Global Development Institute Blog

By Dr Stacy-ann Robinson, Voss Postdoctoral Research Associate in Environment and Society, Brown University and GDI Alumna

When the Twentieth Conference of Parties to the United Nations Framework Convention on Climate Change (COP20) ended in Lima, Peru in December 2014, the Prime Minister of Tuvalu spoke to the assembled delegates with desperation. The tiny Pacific island loses a few millimetres of ground every year to rising sea water.

“I carry a huge burden and responsibility. I carry their hopes that there will be a future for Tuvalu. This is an enormous burden to carry. It keeps me awake at night. No national leader in the history of humanity has ever faced this question. Will we survive or will we disappear under the sea? I ask you all to think what it is like to be in my shoes. Stop and pause for a moment. If you were faced with the threat of the disappearance of your nation, what would you do?”, said Enele Sosene Sopoaga.

He called on countries to reduce their greenhouse gas emissions and to increase their ambitions and the levels of financing available to mitigate and adapt to the impacts of climate change, especially in small island developing states (SIDS).

Financing is an important component of the extent to which countries are able to effectively adapt to climate change. I’m now working at Brown University in the United States, alongside Dr Matthew Dornan at The Australian National University, to understand the distribution of commitments and the factors that were driving the levels of financing a SIDS receives for adaptation activities. We  analysed commitments from Members of the Organisation for Economic Co-operation and Development to 50 SIDS between 2010 and 2014. We also interviewed 65 senior national and regional climate change and finance officials in Caribbean and Pacific SIDS to get their views on this and their access to various financing streams.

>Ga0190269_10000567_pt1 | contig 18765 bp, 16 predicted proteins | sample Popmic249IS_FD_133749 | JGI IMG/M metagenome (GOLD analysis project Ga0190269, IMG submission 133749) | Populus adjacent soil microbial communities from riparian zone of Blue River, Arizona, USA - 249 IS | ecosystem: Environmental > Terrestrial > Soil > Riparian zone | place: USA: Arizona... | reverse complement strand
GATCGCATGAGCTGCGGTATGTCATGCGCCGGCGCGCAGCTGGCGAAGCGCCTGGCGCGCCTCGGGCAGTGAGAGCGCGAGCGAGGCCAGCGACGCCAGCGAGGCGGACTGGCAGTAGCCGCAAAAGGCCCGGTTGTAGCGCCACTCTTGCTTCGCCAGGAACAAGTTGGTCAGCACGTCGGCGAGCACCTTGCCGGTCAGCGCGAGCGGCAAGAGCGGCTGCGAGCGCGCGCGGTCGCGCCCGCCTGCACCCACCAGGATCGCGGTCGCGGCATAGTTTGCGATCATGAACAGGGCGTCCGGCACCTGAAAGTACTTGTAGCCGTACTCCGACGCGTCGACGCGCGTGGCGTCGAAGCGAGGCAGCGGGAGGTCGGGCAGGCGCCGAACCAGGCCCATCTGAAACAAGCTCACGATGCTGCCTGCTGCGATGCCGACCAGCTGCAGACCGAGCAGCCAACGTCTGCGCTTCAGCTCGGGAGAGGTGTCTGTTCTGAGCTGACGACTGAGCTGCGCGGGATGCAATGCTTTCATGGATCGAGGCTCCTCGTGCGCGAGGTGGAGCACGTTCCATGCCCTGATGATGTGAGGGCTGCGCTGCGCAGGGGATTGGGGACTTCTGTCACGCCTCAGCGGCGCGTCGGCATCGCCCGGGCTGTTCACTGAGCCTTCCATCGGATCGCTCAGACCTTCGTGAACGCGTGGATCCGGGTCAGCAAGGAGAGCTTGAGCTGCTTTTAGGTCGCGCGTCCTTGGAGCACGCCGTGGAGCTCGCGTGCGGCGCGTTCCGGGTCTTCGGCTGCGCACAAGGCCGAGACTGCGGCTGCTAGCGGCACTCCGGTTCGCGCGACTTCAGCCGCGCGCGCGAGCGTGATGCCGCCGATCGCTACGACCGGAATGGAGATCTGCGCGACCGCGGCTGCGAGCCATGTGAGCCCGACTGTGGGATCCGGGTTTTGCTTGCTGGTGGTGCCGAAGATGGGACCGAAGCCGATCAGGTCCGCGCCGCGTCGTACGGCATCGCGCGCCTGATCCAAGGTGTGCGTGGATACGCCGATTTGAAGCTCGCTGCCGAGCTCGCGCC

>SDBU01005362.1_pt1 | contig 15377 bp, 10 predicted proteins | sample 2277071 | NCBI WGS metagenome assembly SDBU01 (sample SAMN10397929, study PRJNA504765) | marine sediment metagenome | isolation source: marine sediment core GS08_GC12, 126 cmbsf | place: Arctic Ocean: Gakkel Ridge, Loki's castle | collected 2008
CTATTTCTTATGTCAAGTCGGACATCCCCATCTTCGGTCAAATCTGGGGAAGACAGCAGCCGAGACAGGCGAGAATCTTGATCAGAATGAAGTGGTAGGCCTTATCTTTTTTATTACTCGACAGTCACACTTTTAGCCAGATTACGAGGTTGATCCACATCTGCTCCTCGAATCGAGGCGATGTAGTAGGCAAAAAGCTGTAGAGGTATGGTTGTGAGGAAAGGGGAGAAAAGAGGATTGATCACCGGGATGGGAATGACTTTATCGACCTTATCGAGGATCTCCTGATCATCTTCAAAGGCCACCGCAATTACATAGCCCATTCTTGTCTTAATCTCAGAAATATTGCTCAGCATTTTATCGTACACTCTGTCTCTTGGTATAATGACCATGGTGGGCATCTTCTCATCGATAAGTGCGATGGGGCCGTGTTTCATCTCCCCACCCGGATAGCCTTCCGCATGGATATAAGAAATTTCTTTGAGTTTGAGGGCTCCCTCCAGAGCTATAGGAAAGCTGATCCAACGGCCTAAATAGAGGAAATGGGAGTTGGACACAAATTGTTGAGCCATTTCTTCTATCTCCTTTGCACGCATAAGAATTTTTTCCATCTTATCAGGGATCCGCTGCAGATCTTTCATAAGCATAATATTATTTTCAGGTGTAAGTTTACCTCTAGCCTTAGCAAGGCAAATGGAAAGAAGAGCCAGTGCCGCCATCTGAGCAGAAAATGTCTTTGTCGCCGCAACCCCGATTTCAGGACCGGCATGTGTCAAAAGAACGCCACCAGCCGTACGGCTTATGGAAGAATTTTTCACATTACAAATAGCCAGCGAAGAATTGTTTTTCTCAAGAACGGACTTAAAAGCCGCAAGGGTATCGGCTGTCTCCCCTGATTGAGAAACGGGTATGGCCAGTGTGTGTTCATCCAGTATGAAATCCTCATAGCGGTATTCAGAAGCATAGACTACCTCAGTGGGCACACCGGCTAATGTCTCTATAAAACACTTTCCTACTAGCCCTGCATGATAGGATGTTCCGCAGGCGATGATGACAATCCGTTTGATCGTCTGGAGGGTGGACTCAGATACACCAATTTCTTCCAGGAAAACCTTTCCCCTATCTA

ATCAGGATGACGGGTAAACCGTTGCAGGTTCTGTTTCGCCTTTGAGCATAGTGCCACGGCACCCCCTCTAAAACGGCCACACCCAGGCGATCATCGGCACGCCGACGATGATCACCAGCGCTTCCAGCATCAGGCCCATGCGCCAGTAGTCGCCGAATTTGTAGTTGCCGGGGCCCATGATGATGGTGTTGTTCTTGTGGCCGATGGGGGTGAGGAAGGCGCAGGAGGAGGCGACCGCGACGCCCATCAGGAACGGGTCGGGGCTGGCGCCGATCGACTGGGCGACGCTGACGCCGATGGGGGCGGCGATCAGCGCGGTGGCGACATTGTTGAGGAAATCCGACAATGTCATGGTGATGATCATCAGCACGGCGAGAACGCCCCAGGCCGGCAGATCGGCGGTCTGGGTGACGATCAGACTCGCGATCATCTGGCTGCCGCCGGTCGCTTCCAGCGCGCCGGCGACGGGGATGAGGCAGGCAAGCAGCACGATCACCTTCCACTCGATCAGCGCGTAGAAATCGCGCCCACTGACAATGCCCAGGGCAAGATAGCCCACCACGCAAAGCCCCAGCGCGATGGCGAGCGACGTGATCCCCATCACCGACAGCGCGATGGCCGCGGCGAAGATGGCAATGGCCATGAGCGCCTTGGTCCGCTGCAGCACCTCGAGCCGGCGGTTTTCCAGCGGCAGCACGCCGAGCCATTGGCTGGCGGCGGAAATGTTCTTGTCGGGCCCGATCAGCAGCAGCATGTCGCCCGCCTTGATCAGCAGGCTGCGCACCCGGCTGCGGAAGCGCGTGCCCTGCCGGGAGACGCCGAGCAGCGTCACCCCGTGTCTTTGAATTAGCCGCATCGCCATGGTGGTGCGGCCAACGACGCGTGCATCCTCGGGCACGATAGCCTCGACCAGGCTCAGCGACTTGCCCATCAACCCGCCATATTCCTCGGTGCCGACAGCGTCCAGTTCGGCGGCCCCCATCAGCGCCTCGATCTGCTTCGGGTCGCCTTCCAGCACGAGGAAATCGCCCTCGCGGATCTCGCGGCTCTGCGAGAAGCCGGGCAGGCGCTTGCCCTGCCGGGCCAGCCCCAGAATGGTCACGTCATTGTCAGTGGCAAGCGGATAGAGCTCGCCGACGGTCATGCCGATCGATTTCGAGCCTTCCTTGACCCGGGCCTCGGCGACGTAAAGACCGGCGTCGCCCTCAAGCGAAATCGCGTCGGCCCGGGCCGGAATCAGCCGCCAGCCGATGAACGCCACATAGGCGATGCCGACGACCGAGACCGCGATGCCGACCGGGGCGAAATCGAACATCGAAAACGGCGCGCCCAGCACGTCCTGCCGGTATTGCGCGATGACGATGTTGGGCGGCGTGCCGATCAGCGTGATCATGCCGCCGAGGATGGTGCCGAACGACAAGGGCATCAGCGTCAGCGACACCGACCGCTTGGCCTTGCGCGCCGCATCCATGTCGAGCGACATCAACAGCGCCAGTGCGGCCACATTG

The findings were contained in a journal article entitled, ”International financing for climate change adaptation in small island developing states” and subsequently summarised in a policy brief, which was positioned to help finance ministers and those responsible for environmental targets to tackle issues in priority order.

We found that commitment levels across donors and recipient countries were highly skewed and are likely leaving the most vulnerable SIDS unable to adequately adapt and build resilience to climate change. A few contributed the most: five donors (17%) made 73% of total commitments to SIDS. Australia was a major player, making 48% of all commitments to Pacific SIDS. Four donors (14%) made no commitments at all. Globally, a few got the most: five SIDS (10% of all SIDS considered) received 51% of total commitments. Thirteen SIDS (26%) received no commitments. Regionally, many missed out: 15 Caribbean SIDS (30%) received 41% of total commitments; 15 Pacific SIDS (30%) received 36% of total commitments; and seven Atlantic and Indian Oceans SIDS (14%) received 23% of total commitments.

We also found that good governance, larger populations, and lower per capita incomes were strong determinants of the financing levels. However, whether these levels were determined by vulnerability depended on how ‘vulnerability’ is defined and measured – different measures give different results. Overall, SIDS policy-makers were dissatisfied with financing levels and their experience with accessing it.

Considering the results, we made two recommendations: donors should consider countries’ vulnerability to the impacts of climate change in their financing decisions, and encourage transparency in the distribution and management of these funds; recipient countries should improve their governance quality as a way of increasing the levels of financing they are able to attract.

COP24, which will continue hammering out the finer details of the 2015 Paris Climate Agreement, will be held in Poland in December this year. As the meeting approaches, it is hoped that our findings  will be heard and heeded, for the outcome will not just impact Tuvalu and other nations, but the whole of humanity.

Note: This article gives the views of the author/academic featured and does not represent the views of the Global Development Institute as a whole

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